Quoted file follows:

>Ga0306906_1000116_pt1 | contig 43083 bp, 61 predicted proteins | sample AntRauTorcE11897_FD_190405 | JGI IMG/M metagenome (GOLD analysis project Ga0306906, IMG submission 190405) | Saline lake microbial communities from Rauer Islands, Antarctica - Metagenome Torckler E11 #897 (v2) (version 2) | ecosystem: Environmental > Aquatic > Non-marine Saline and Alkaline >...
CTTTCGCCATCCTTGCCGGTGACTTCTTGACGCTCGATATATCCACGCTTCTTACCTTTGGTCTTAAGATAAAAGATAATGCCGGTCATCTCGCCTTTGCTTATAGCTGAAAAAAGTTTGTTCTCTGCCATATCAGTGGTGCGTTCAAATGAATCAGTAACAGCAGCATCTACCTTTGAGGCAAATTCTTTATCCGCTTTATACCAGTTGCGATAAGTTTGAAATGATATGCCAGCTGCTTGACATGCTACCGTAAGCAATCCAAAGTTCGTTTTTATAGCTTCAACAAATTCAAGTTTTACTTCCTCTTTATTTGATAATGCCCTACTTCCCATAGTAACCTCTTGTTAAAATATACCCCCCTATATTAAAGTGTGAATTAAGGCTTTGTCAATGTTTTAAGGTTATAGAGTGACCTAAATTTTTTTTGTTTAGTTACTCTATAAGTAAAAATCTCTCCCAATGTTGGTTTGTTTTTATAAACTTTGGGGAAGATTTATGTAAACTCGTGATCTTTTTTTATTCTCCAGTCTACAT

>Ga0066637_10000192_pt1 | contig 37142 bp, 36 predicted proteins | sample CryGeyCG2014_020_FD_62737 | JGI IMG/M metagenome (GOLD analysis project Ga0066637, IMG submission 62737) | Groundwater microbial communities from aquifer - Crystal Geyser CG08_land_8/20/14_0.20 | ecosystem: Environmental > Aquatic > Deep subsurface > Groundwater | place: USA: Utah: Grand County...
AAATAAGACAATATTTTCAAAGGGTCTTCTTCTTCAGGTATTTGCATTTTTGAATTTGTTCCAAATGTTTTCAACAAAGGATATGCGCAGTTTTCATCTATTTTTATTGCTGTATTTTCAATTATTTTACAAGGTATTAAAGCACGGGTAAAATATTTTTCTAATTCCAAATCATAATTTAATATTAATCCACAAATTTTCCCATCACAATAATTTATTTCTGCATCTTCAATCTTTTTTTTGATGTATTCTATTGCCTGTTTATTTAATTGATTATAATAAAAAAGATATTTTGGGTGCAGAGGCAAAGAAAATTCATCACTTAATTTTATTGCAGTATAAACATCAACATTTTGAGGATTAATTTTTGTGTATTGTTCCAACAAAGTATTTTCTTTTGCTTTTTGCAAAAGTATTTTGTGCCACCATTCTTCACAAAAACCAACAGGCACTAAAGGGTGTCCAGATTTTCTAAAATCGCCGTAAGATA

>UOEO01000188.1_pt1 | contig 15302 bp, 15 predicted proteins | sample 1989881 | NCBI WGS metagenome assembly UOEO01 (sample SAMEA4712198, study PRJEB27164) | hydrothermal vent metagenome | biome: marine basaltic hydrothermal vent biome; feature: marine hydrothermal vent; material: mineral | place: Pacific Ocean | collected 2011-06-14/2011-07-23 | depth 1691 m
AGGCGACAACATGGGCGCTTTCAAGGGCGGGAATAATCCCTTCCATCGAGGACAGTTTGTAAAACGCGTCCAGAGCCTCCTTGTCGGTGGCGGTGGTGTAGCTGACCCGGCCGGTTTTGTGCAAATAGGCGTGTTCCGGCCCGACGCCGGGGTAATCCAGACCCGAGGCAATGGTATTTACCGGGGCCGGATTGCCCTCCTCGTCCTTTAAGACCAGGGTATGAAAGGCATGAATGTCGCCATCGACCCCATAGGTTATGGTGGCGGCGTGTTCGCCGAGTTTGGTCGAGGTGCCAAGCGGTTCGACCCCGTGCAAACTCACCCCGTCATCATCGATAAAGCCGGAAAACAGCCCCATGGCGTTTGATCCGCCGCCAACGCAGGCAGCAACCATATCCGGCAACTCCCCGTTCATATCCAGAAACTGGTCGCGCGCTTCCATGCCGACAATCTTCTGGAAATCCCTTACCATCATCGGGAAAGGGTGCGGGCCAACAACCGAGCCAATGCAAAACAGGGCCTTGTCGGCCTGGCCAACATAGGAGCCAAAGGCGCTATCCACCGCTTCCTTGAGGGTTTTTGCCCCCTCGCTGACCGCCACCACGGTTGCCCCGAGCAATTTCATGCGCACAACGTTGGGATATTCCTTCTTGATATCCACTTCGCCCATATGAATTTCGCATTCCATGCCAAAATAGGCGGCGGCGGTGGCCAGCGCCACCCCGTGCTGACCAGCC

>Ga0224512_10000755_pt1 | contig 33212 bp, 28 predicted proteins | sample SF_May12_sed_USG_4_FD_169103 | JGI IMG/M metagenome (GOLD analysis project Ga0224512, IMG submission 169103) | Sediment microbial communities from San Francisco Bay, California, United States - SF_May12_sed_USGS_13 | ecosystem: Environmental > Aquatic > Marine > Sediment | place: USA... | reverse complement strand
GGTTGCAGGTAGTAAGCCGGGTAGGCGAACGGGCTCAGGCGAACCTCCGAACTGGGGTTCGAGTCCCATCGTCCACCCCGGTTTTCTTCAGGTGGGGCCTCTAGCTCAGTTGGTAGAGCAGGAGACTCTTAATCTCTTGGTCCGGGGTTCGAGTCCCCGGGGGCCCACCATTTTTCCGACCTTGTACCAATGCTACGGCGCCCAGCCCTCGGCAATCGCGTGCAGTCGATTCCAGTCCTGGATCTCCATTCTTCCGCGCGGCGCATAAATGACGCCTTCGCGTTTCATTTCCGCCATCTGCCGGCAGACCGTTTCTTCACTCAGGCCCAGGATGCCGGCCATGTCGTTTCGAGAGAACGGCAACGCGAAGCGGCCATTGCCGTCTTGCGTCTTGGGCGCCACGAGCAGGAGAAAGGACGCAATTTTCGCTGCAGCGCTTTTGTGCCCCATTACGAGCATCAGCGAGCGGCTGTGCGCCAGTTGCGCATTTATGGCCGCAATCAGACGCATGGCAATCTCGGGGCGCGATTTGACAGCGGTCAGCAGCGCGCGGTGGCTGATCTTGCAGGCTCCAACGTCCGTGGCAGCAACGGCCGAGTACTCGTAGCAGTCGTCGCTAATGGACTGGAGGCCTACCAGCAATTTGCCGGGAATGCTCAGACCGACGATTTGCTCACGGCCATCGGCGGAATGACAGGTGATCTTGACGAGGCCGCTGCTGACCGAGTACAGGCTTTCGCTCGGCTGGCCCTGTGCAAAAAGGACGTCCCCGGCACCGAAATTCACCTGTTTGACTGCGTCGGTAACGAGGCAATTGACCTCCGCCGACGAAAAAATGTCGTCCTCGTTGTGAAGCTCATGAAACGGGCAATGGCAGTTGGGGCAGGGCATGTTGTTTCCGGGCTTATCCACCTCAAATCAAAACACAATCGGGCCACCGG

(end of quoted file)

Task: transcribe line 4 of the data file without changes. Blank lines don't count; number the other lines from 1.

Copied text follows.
AAATAAGACAATATTTTCAAAGGGTCTTCTTCTTCAGGTATTTGCATTTTTGAATTTGTTCCAAATGTTTTCAACAAAGGATATGCGCAGTTTTCATCTATTTTTATTGCTGTATTTTCAATTATTTTACAAGGTATTAAAGCACGGGTAAAATATTTTTCTAATTCCAAATCATAATTTAATATTAATCCACAAATTTTCCCATCACAATAATTTATTTCTGCATCTTCAATCTTTTTTTTGATGTATTCTATTGCCTGTTTATTTAATTGATTATAATAAAAAAGATATTTTGGGTGCAGAGGCAAAGAAAATTCATCACTTAATTTTATTGCAGTATAAACATCAACATTTTGAGGATTAATTTTTGTGTATTGTTCCAACAAAGTATTTTCTTTTGCTTTTTGCAAAAGTATTTTGTGCCACCATTCTTCACAAAAACCAACAGGCACTAAAGGGTGTCCAGATTTTCTAAAATCGCCGTAAGATA